Monday, November 28, 2016

The Chabad Lubavitch campaign

"In a speech in 1942 Rabbi Joseph Ber Soloveitchik, praised the efforts of the Chabad Lubavitch campaign to raise awareness to the coming of the Masiach. Rav Soloveitchik said, 'The Lubavitcher Rebbe speaks and publicizes about the Mashiach and a tumult has erupted, an uproar and an outcry. What is wrong, I ask? That people who are heretics decry him; I understand. That those who violate the Shabbat decry him; I understand. But that those who study the Talumud and Chassidus decry him; this is inconceivable...Are we not allowed to talk about the belief in the Mashiach anymore?'"

Yosef Dov Soloveitchick. Oiystzug Fun Der Rede 1943

Wikipedia

Monday, October 31, 2016

A Moral Issue

"The aftermath of Israel's invasion of Lebanon in 1982, and the attack on the Palestinian refugee camps by Lebanese Christians, left a moral stain on Israel. In the Knesset there was a demand for a thorough inquiry into the massacres and a clarification if Israel was in any way responsible. The left wing political parties were in favor of the inquiry. The right wing parties were opposed to it. Mizrachi joined them in opposing any inquiry. Rav Soloveitchik was informed of the position taken by Mizrachi. A vote was scheduled for a Sunday. The Rav called Rabbi Friedman at the Jewish Agency and instructed him to call Israel in his name and to demand that Mizrachi vote for the resolution. The Rav said that it is not a political issue but a moral one and Mizrachi had to act morally. So insistent was the Rav that he told Rabbi Friedman to call Israel on Shabbat to convey his message! The call was an halachic order by the Rav to Rabbi Friedman. The call was made on Shabbat. Mizrachi voted for the inquiry."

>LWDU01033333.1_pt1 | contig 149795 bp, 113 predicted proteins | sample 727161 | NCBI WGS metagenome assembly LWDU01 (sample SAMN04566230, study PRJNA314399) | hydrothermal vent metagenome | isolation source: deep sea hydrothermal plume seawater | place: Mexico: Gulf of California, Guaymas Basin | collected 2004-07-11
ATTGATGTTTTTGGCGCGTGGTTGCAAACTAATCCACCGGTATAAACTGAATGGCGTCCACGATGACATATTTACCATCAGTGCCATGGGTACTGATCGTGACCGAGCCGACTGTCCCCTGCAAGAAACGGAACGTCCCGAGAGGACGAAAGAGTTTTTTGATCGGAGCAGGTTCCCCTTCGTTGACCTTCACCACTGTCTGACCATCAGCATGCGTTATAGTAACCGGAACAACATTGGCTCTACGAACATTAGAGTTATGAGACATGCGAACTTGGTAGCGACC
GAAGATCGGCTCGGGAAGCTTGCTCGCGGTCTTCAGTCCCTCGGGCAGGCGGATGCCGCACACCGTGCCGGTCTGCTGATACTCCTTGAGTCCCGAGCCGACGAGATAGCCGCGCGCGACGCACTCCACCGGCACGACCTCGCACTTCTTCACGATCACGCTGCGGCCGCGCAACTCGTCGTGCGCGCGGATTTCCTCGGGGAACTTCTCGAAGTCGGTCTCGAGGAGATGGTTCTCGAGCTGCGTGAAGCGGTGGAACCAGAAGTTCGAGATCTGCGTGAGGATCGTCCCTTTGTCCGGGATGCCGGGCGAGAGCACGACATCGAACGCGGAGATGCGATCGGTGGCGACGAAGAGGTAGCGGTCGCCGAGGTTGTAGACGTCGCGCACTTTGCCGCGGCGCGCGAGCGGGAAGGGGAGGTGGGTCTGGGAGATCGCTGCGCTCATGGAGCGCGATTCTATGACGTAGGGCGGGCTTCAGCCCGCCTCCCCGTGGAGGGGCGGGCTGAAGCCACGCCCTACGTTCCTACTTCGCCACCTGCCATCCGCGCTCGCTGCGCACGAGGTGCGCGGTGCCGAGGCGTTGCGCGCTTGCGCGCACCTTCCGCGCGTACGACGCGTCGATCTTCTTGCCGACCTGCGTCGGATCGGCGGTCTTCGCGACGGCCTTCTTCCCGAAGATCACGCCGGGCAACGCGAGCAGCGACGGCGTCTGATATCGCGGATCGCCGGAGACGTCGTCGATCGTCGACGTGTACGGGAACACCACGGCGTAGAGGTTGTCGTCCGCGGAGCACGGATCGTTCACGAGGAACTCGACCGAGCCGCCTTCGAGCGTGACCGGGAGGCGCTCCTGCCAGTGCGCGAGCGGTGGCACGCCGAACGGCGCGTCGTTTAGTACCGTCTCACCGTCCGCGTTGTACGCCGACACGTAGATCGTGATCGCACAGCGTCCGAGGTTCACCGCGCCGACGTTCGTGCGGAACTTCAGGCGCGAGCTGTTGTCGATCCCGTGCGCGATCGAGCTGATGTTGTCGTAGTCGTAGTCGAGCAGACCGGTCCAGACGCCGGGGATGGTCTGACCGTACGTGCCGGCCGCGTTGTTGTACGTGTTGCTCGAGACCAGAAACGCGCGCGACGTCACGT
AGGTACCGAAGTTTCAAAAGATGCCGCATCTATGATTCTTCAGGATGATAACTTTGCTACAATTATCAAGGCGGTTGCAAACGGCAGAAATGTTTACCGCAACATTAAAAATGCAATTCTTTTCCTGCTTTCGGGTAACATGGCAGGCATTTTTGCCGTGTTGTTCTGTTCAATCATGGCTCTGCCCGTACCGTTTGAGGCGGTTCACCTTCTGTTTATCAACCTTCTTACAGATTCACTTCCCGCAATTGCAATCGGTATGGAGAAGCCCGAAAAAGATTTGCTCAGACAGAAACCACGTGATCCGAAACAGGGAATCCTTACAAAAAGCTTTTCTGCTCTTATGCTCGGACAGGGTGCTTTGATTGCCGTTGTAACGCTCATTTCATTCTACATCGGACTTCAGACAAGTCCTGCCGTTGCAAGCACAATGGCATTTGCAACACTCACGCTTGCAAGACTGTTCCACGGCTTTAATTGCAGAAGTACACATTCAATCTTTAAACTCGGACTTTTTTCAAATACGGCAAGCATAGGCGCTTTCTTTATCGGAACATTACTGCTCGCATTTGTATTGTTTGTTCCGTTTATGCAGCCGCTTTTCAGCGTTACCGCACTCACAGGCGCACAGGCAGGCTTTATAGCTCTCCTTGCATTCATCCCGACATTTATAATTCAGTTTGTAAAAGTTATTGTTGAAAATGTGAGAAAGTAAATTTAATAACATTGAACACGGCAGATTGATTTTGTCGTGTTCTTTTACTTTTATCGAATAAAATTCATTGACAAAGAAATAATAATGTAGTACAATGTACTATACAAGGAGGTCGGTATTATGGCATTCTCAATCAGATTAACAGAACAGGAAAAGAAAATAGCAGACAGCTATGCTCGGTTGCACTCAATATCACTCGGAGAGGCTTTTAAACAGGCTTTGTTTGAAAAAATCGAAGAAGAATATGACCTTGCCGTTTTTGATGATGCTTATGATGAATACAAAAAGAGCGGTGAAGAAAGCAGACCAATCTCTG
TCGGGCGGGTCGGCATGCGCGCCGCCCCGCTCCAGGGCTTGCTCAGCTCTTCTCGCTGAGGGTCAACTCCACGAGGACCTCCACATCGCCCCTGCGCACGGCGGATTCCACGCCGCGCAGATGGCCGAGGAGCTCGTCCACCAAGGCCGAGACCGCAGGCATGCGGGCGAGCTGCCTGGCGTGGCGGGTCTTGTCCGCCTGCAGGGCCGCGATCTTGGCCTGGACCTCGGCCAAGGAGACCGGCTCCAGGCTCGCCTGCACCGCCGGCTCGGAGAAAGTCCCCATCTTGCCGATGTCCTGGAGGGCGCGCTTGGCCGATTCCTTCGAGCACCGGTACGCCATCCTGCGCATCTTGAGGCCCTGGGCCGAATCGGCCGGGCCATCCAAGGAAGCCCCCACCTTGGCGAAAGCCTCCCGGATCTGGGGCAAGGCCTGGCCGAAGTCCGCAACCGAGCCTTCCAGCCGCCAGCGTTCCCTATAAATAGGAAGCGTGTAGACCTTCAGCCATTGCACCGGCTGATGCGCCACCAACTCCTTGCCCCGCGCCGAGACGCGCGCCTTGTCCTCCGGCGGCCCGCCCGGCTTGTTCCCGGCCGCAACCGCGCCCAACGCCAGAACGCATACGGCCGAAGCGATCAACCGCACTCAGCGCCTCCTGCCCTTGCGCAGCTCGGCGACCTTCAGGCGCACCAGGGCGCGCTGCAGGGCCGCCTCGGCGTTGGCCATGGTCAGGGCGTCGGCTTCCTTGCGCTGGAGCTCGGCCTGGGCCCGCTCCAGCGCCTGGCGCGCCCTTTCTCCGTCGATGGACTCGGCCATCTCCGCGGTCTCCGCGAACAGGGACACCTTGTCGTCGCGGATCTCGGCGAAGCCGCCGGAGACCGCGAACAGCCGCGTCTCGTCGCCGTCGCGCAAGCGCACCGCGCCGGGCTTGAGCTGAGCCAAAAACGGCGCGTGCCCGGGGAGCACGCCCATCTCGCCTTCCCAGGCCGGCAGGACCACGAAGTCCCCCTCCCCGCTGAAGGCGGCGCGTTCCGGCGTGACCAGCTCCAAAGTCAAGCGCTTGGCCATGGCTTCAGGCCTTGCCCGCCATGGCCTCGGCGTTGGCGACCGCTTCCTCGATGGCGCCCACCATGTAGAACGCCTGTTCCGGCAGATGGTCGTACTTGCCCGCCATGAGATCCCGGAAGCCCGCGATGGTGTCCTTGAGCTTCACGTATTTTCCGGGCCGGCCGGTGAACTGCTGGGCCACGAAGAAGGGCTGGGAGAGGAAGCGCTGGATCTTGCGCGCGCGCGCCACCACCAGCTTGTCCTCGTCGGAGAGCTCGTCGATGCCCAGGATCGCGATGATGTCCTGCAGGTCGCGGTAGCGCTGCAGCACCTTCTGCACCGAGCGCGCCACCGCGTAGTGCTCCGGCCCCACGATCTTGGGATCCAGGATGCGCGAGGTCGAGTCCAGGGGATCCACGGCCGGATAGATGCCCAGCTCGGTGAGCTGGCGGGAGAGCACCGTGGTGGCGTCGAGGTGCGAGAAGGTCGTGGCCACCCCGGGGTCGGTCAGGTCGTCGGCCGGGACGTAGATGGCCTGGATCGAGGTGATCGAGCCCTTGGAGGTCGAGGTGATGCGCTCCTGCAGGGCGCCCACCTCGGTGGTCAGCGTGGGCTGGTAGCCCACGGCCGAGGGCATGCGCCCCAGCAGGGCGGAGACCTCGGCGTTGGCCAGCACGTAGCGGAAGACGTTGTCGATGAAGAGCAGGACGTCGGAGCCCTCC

Orthodoxy Awakens, The Belkin Era and Yeshiva University, Victor Geller, p. 258

Thursday, September 29, 2016

Welcome



Rabbi Joseph B. Soloveitchik, or the Rav (translation: The Rabbi), as he is generally called by his students, was one of the greatest Jewish leaders and Torah scholars of the 20th century. He possessed many qualities of special relevance to people of our era, including the following:  

• He spent enormous energy attempting to show the meaning and relevance of Torah to a 20th century Western audience.

 He was a master of Talmud, Halacha, Bible, and Jewish philosophy. In addition, the Rav had a broad secular education, having earned a PhD in Philosophy from the University of Berlin.

 He was a highly eloquent pedagogue, a riveting speaker, and a brilliant writer.  Not every genius is a great communicator. The Rav could communicate myriad aspects of Torah from intricate Talmudic logic to subtle philosophical ideas. Moreover, he was fluent in English.

 The Rav loved his audience and relished the act of teaching.

This website is a collection of resources for study of the Rav’s life and teachings. You can find here books (over 70 of them), articles, sound recordings (hundreds of them), videos, photos, and links to works by the Rav, his students, and scholars of his work. The material is challenging and you may need a dictionary to get through some of it. But it is well worth the effort.

If you have material related to Rabbi Soloveitchik that you would like to disseminate please contact me. This can include notes, recordings, or your own completed writings or works in progress.

Click here to listen to The Rav's famous description of how he experienced the Mesorah (Jewish Torah tradition) through the act of teaching (YUTorah.org)

Video of the Rav Giving a Public Talk

Rav Soloveitchik Teshuvah Drasha 1975





New Publications/Media


Chumash Mesoras HaRav—Sefer Bereishis
Mesorat HaRav Chumash
Dr. Arnold Lustiger

 Articles:

The Two Adams by Microsoft Founder Bill Gates
Judaism: Rav Soloveitchik and social issues series: Who gets the kingship by Dr. Chaim Charles Cohen